EPICS | An arena for cooperation

Like the system of nerves in the human body, ITER's control system will connect the ITER 'brain' (control room systems) to its eyes and ears (sensors and diagnostic systems) and its muscles and intestines (magnets and conventional systems). Implementation takes the form of a free and open-source software package called EPICS (Experimental Physics and Industrial Control System) that has evolved over 30 years of use by scientists around the world. EPICS software is used to create distribute soft real-time control systems for scientific instruments such as particle accelerators, telescopes, experiment beam lines, and other large scientific instruments. Two times a year, EPICS collaboration meetings offer developers and managers from the various sites the opportunity to report progress, share experience and discuss ideas for future development. Users are given the chance to see what is being done at other laboratories, and to review the specifications for new tools or enhancements in order to maximize their usefulness to the entire community and avoid duplication of effort. Hosted by an institute using EPICS—and alternating between Europe, the United States and the Asian-Pacific region—meetings usually last five days and include workshops on special topics and training sessions. Last week, for the first time in 10 years, it was again ITER's turn to host an EPICS collaboration meeting. Just over 100 participants from 43 institutions converged on ITER to convert the ITER amphitheatre into an arena for the exchange of knowledge and ideas. From more than 60 presentations during the main meeting, participants took home notes full of new ideas and possible solutions for their systems. Anders Wallander, head of the ITER Control System Division, points out the advantages: 'ITER is an active participant in the EPICS collaboration and the face-to-face collaboration meetings provide an opportunity to build relations and align development and testing efforts, with associated cost savings for all parties.' The Control System Division used the opportunity to show the EPICS community how ITER plans to use the latest developments. A guided tour of the construction site and demonstrations of the virtual reality room completed the meeting program. As Anders Wallander puts it: 'By hosting the EPICS collaboration meeting, ITER benefits from raising the awareness of the project in the worldwide control community and may attract talented future staff.'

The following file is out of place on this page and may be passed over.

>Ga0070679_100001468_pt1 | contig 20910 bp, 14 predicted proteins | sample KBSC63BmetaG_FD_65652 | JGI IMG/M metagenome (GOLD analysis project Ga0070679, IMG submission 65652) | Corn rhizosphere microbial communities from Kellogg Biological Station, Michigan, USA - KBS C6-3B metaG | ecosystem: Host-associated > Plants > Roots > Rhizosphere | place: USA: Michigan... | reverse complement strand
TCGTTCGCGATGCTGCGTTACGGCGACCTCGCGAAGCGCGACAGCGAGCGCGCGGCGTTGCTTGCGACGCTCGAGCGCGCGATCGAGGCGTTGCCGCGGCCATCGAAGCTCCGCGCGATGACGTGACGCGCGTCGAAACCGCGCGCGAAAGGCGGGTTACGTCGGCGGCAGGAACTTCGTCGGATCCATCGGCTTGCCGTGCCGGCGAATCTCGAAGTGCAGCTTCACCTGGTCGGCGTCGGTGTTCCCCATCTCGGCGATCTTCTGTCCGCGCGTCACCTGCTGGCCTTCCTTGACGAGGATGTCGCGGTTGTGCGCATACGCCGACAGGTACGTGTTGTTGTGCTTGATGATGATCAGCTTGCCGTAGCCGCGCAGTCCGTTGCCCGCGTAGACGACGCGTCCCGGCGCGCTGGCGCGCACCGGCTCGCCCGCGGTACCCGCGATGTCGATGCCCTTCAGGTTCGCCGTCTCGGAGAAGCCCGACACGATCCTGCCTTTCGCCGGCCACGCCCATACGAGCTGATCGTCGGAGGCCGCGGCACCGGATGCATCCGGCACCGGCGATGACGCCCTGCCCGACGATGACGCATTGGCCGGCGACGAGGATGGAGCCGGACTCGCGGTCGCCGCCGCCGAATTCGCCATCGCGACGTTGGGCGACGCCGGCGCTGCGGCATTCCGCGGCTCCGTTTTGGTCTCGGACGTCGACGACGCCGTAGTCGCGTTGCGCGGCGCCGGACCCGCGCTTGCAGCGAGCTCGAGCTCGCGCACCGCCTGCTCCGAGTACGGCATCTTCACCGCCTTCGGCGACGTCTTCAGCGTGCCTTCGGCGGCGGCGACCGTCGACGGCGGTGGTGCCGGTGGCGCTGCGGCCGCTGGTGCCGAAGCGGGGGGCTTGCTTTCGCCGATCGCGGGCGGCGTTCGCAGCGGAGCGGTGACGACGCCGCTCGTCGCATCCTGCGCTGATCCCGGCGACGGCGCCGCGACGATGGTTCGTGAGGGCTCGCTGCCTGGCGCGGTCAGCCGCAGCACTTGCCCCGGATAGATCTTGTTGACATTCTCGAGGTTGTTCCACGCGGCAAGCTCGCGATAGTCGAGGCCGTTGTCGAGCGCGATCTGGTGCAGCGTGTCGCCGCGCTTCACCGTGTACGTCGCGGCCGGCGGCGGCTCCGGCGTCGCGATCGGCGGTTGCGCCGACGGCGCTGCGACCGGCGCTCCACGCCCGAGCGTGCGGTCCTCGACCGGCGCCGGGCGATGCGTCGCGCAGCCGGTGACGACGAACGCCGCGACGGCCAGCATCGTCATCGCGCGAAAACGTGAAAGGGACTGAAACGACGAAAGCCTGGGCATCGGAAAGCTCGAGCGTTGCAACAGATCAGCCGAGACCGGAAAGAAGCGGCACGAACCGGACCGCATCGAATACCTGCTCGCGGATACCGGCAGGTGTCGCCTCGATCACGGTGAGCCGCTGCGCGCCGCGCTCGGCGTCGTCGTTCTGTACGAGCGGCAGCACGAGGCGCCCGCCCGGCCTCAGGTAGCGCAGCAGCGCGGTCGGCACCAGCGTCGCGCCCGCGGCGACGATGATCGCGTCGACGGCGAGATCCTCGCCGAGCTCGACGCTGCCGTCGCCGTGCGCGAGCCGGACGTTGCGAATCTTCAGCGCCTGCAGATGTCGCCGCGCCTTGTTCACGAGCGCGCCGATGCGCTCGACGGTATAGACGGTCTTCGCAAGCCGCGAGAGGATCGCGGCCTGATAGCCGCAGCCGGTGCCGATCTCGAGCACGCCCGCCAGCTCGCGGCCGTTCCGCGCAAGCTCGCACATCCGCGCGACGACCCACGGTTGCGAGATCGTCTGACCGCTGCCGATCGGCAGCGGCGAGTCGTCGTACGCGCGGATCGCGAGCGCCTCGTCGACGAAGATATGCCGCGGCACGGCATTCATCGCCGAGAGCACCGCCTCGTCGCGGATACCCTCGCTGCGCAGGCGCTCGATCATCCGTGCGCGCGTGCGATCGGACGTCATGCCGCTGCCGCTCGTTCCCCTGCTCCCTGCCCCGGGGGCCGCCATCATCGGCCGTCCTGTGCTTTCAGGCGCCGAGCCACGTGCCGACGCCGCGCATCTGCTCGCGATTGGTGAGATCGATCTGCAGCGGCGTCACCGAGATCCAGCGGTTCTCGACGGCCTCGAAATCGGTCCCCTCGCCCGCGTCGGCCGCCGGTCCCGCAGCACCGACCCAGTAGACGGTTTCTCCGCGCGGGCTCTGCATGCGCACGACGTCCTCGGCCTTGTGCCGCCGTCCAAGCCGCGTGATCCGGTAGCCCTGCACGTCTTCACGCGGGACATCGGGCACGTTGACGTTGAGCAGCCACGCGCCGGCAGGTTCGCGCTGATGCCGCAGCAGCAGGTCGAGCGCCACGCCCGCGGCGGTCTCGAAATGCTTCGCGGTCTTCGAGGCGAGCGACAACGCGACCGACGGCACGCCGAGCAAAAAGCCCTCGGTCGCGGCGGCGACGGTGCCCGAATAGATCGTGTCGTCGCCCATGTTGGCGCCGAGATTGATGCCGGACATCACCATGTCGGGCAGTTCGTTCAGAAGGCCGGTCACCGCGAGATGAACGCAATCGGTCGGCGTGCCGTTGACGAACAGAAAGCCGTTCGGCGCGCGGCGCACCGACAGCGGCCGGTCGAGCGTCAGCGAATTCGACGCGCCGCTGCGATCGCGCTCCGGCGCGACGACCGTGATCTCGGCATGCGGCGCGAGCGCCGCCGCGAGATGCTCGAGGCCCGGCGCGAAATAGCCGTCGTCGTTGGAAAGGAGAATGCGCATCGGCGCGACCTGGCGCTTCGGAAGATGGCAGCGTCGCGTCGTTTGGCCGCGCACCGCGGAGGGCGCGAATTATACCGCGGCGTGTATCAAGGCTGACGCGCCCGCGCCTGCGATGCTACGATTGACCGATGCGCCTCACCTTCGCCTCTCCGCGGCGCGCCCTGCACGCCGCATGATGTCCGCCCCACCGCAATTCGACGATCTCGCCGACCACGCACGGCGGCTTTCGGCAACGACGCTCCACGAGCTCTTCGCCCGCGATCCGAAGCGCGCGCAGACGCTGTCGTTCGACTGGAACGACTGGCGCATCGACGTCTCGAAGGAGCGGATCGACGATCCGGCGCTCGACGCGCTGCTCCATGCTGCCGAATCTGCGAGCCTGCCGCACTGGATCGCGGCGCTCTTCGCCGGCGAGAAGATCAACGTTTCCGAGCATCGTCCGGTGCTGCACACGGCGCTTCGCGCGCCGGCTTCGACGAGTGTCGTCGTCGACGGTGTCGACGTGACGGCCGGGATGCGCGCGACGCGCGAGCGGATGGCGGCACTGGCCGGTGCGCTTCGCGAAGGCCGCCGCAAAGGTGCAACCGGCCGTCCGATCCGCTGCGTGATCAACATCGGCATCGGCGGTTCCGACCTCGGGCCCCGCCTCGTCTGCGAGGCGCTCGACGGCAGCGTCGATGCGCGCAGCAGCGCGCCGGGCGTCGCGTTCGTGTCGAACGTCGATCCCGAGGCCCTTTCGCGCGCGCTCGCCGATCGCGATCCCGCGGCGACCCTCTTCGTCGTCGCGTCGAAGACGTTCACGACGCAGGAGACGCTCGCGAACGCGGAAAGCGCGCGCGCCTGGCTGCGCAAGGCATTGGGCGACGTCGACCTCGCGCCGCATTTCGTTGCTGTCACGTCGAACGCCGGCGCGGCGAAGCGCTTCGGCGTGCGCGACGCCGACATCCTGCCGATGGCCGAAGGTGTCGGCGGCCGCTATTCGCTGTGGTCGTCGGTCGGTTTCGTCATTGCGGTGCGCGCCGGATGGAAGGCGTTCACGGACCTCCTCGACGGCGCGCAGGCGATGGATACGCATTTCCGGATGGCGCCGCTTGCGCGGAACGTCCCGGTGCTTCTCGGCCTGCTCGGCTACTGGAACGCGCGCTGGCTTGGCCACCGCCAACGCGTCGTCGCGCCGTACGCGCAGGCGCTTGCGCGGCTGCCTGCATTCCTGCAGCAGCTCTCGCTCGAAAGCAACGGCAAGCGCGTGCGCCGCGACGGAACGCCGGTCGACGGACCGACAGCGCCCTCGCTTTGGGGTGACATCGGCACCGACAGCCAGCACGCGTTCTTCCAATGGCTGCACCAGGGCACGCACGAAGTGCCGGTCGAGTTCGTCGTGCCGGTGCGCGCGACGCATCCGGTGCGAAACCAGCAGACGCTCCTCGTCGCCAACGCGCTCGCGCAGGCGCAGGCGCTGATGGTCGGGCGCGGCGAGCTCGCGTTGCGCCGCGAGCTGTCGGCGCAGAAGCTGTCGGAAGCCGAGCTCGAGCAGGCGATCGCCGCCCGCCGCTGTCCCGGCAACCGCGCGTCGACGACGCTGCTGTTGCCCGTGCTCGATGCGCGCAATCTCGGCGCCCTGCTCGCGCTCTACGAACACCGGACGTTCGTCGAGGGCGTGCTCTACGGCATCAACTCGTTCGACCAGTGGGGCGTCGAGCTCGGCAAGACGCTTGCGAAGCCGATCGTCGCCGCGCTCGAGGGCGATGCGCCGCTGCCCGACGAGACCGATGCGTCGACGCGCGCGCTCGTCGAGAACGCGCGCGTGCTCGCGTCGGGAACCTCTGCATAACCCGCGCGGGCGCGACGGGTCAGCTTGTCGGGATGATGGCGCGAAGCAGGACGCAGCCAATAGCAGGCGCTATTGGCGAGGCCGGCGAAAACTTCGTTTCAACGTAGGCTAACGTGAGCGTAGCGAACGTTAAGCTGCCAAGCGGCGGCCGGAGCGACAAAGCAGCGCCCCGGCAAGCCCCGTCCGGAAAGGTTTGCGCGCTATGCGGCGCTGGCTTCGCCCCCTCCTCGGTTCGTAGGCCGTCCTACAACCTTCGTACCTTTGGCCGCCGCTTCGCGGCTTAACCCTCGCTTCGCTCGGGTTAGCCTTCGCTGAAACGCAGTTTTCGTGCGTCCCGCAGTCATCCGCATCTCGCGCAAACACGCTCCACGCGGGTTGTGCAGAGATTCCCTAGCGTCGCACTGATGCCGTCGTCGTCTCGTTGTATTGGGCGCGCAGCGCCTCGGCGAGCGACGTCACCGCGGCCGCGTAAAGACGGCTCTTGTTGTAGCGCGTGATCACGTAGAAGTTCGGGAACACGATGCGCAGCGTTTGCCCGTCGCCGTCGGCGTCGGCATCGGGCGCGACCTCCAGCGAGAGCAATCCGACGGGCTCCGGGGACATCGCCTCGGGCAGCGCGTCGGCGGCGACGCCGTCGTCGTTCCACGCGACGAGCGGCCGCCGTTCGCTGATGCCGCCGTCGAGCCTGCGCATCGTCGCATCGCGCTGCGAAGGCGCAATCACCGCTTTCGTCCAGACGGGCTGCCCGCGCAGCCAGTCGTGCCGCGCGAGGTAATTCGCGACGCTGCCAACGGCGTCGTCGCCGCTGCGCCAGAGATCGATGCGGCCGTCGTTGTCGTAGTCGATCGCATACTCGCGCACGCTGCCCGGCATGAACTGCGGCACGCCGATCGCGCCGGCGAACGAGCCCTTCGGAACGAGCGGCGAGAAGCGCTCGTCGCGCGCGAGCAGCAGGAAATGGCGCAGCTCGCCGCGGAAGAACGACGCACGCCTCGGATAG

INFUSE: new US program aims to accelerate fusion research

The US Department of Energy (DOE) has announced the launch of INFUSE, a program created to encourage partnerships in fusion research between industry and DOE national laboratories. The Innovation Network for Fusion Energy (INFUSE) will select a number of projects for awards between $50,000 and $200,000 each, with a 20 percent project cost share for industry partners. Of particular focus will be "enabling technologies" that could contribute to accelerating the development of fusion energy such as new and improved superconducting magnets, materials science, diagnostics, modelling and simulation, and experimental capabilities. DOE's Oak Ridge National Laboratory (ORNL) will manage the new program with the Princeton Plasma Physics Laboratory (PPPL). ORNL's Dennis Youchison, a fusion engineer with extensive experience in plasma-facing components, will serve as director, and PPPL's Ahmed Diallo, a physicist with expertise in laser diagnostics, will serve as deputy director. "I am excited about the potential of INFUSE and believe this step will instill a new vitality to the entire fusion community," says Youchison in the DOE press release. "With growing interest in developing cost-effective sources of fusion energy, INFUSE will help focus current research. Multiple private companies in the United States are pursuing fusion energy systems, and we want to contribute scientific solutions that help make fusion a reality." The first call for proposals has been issued (deadline 30 June). See the 4 June press release and the INFUSE website.

The Economist: podcast on fusion

Fusion is the star of a recent Babbage podcast from The Economist, which aired on 5 June 2019. In "Fusing the future—a power struggle," science correspondent Alok Jha investigates the technology "that could solve all of the world's energy problems in a stroke." Moving from the ITER Project—the "world's make or break fusion experiment"—to private startups, he investigates how close we are to the long-promised dream of nuclear fusion. Featuring interviews with Bernard Bigot, Director-General of the ITER Organization; Stephen Dean, Fusion Power Associates (US); Melanie Windridge, plasma physicist and author; Nicholas Hawker, CEO of First Light Fusion (UK); and David King, Executive Vice Chairman of Tokamak Energy (UK). Listen here (runtime: 20 minutes).


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Fusing the future—a power struggle (podcast)